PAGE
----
Differential toxicity and venom gland gene expression in Centruroides vittatus

Thomas McElroy, Kennesaw State University
C. Neal McReynolds, Texas A and M International University
Alyssa Gulledge, Kennesaw State University
Kelci R. Knight, Kennesaw State University
Whitney E. Smith, Kennesaw State University
Eric A. Albrecht, Kennesaw State University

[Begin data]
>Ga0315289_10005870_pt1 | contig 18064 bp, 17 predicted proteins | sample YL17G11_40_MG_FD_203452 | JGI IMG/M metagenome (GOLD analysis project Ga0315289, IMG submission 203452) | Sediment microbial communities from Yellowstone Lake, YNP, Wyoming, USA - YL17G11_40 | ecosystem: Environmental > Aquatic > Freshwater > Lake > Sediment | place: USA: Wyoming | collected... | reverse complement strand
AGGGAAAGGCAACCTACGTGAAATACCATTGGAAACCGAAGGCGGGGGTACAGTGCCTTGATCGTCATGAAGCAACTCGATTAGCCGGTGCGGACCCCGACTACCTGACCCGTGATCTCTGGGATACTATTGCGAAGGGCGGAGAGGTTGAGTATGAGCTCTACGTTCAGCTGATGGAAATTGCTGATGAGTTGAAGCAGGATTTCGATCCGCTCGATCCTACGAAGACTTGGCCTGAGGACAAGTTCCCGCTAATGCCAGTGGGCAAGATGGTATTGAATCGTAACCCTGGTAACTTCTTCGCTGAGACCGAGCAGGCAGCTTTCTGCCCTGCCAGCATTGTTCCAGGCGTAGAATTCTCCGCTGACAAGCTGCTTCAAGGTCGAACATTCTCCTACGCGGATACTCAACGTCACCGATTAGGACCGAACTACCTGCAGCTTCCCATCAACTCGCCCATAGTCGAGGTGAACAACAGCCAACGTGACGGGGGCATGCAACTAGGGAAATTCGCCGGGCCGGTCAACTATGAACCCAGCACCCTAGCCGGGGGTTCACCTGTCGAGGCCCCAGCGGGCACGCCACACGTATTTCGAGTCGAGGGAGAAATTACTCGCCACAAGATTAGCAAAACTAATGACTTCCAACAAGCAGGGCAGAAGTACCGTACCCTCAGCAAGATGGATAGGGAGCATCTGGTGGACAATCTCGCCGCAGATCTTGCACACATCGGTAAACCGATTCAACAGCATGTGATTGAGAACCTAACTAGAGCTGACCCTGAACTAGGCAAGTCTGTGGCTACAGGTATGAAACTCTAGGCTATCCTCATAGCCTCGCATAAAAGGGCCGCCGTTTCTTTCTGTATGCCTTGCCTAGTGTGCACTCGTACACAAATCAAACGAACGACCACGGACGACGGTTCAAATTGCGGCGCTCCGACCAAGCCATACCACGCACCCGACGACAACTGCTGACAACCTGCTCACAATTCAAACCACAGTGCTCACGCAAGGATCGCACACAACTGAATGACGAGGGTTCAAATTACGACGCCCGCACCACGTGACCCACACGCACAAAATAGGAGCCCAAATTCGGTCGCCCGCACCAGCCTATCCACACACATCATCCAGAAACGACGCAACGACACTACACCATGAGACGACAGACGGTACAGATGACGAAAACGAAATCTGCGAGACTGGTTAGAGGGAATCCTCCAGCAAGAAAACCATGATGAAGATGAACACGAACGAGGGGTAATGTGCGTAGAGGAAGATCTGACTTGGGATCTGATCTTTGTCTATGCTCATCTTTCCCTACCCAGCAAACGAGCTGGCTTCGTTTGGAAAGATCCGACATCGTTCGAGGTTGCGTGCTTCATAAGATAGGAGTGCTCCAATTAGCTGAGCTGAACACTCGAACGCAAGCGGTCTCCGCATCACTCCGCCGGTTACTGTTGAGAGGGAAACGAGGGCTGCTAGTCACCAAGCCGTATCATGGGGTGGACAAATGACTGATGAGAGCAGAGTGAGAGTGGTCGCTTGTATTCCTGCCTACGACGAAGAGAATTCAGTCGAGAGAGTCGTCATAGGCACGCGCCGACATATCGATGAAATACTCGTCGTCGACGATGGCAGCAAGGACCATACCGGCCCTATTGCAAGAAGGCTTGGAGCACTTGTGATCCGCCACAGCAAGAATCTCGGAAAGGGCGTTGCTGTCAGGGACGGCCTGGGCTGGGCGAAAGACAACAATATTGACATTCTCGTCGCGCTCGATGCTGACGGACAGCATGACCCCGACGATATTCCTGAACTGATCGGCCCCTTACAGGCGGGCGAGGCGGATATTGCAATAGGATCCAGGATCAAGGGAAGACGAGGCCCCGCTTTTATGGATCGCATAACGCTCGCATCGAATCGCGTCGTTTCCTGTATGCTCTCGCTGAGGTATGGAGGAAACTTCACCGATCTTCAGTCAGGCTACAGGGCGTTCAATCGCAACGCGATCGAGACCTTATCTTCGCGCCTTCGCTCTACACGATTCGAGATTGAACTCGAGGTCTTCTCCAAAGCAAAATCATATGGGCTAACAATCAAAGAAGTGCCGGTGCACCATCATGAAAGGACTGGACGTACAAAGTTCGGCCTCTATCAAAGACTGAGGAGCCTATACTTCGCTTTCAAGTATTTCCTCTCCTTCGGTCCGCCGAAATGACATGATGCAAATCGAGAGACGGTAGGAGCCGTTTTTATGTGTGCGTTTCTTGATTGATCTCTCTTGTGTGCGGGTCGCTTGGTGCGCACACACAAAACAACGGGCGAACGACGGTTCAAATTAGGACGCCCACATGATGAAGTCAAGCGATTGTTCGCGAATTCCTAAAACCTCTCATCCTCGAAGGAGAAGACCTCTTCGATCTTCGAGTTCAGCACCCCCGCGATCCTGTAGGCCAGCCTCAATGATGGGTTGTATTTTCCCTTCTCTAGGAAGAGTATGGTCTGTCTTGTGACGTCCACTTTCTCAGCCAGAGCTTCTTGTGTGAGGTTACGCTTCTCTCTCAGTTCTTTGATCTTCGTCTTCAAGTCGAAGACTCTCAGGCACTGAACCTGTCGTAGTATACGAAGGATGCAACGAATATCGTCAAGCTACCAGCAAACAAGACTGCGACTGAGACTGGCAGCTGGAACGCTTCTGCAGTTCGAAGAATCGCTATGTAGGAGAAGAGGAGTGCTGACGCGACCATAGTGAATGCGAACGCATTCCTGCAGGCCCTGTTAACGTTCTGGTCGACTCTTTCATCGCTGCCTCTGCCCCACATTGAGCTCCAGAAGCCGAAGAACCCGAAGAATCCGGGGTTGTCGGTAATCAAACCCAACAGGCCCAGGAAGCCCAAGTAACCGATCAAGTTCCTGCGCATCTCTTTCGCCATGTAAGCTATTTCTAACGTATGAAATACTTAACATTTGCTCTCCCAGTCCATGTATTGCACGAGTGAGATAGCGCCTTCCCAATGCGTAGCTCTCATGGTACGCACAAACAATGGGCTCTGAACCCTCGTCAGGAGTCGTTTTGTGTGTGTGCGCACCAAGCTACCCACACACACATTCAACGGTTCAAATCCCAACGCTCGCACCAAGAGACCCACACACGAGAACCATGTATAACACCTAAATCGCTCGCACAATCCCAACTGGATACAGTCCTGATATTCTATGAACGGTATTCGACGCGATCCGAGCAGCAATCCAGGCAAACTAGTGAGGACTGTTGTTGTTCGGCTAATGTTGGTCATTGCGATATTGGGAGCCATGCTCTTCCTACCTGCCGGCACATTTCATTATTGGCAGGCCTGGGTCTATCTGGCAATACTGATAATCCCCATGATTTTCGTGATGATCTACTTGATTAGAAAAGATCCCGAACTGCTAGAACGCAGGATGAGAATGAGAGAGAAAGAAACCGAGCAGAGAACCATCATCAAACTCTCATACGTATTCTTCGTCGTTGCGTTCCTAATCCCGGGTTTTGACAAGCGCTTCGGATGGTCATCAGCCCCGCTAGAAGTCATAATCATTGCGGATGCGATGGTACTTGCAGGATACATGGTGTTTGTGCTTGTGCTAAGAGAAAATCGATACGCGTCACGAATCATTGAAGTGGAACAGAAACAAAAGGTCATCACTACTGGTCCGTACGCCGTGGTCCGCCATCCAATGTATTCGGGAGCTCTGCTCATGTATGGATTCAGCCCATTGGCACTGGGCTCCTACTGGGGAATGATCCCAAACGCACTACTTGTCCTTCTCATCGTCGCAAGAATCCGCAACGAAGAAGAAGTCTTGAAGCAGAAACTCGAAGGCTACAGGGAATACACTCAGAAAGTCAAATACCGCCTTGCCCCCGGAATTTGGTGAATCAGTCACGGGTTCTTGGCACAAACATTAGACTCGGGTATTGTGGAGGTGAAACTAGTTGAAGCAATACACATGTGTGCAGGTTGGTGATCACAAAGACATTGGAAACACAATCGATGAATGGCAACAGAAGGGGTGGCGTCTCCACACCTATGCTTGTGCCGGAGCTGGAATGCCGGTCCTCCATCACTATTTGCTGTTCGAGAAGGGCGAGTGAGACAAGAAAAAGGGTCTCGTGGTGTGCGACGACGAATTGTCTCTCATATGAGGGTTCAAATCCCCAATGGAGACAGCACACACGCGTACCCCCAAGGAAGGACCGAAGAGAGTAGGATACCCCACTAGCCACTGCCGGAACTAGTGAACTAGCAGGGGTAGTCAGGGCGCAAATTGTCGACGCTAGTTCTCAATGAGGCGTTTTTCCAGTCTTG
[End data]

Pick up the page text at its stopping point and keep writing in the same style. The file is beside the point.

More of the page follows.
Variation in venom toxicity and composition exists in many species. In this study, venom potency and venom gland gene expression was evaluated in Centruroides vittatus, size class I-II (immature) and size class IV (adults/penultimate instars) size classes. Venom toxicity was evaluated by probit analysis and returned ED50 values of 50.1 μg/g for class IV compared to 134.2 μg/g for class I-II 24 hours post injection, suggesting size class IV was 2.7 fold more potent. Next generation sequencing (NGS and qPCR were used to characterize venom gland gene expression. NGS data was assembled into 36,795 contigs, and annotated using BLASTx with UNIPROT. EdgeR analysis of the sequences showed statistically significant differential expression in transcripts associated with sodium and potassium channel modulation. Sodium channel modulator expression generally favored size class IV; in contrast, potassium channel modulators were favored in size class I-II expression. Real-time quantitative PCR of 14 venom toxin transcripts detected relative expression ratios that paralleled NGS data and identified potential family members or splice variants for several sodium channel modulators. Our data suggests ontogenetic differences in venom potency and venom related genes expression exist between size classes I-II and IV.